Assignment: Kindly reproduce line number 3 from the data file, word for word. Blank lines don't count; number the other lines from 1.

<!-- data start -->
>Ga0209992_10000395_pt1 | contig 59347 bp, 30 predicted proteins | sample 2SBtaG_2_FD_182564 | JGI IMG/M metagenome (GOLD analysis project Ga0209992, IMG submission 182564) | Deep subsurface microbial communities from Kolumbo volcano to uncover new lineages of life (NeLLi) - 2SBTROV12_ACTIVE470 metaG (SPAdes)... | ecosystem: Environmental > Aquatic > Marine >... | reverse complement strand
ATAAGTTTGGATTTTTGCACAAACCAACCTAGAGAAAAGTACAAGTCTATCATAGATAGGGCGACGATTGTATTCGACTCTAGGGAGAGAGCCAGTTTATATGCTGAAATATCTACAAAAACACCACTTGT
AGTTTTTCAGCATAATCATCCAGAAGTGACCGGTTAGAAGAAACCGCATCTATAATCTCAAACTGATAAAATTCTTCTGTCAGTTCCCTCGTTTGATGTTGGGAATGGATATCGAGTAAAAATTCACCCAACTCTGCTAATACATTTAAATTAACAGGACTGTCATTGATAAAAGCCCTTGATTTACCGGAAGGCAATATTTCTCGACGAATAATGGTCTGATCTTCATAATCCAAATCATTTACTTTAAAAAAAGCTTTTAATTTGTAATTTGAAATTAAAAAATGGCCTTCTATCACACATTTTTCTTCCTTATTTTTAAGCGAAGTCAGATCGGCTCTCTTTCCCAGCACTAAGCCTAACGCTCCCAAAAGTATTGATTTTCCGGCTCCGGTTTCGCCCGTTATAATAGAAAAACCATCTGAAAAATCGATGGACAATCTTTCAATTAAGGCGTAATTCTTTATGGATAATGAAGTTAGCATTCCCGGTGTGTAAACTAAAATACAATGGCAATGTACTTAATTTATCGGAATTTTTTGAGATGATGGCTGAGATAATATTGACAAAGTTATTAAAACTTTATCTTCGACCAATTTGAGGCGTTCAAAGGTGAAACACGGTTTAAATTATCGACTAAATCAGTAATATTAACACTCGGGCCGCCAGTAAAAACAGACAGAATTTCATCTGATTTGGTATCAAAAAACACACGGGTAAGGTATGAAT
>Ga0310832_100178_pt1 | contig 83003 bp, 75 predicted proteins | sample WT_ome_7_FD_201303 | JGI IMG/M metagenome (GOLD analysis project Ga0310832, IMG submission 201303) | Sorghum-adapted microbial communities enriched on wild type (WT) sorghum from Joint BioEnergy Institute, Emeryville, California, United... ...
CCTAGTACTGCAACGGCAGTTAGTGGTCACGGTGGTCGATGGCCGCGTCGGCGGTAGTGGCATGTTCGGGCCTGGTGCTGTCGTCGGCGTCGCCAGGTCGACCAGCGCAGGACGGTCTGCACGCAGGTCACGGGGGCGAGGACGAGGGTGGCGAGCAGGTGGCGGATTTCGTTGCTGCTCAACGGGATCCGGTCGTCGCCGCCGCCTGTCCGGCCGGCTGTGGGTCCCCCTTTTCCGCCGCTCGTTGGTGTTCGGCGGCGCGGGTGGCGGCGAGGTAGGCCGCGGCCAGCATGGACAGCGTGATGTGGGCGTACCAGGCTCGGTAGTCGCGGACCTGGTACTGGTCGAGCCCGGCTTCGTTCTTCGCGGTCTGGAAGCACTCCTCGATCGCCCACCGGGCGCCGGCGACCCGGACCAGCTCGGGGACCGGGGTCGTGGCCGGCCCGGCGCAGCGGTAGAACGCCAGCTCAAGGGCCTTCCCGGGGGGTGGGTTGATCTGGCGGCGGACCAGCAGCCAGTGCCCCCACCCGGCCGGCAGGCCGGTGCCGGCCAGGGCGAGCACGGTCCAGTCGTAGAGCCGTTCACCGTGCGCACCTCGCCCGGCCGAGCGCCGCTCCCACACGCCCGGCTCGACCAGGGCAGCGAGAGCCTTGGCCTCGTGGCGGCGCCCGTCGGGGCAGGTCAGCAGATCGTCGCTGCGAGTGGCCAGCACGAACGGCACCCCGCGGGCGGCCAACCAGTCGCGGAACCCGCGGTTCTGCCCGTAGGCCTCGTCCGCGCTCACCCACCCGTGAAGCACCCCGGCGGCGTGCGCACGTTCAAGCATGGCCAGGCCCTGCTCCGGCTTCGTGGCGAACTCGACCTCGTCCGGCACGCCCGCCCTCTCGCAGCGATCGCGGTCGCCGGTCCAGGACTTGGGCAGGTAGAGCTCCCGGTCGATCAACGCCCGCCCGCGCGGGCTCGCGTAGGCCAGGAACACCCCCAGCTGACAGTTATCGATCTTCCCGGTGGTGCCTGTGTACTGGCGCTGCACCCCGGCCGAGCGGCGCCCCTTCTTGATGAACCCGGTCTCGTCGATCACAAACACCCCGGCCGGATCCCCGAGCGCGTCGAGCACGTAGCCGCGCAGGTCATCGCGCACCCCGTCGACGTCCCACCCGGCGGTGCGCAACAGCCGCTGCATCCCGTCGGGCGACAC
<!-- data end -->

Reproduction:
AGTTTTTCAGCATAATCATCCAGAAGTGACCGGTTAGAAGAAACCGCATCTATAATCTCAAACTGATAAAATTCTTCTGTCAGTTCCCTCGTTTGATGTTGGGAATGGATATCGAGTAAAAATTCACCCAACTCTGCTAATACATTTAAATTAACAGGACTGTCATTGATAAAAGCCCTTGATTTACCGGAAGGCAATATTTCTCGACGAATAATGGTCTGATCTTCATAATCCAAATCATTTACTTTAAAAAAAGCTTTTAATTTGTAATTTGAAATTAAAAAATGGCCTTCTATCACACATTTTTCTTCCTTATTTTTAAGCGAAGTCAGATCGGCTCTCTTTCCCAGCACTAAGCCTAACGCTCCCAAAAGTATTGATTTTCCGGCTCCGGTTTCGCCCGTTATAATAGAAAAACCATCTGAAAAATCGATGGACAATCTTTCAATTAAGGCGTAATTCTTTATGGATAATGAAGTTAGCATTCCCGGTGTGTAAACTAAAATACAATGGCAATGTACTTAATTTATCGGAATTTTTTGAGATGATGGCTGAGATAATATTGACAAAGTTATTAAAACTTTATCTTCGACCAATTTGAGGCGTTCAAAGGTGAAACACGGTTTAAATTATCGACTAAATCAGTAATATTAACACTCGGGCCGCCAGTAAAAACAGACAGAATTTCATCTGATTTGGTATCAAAAAACACACGGGTAAGGTATGAAT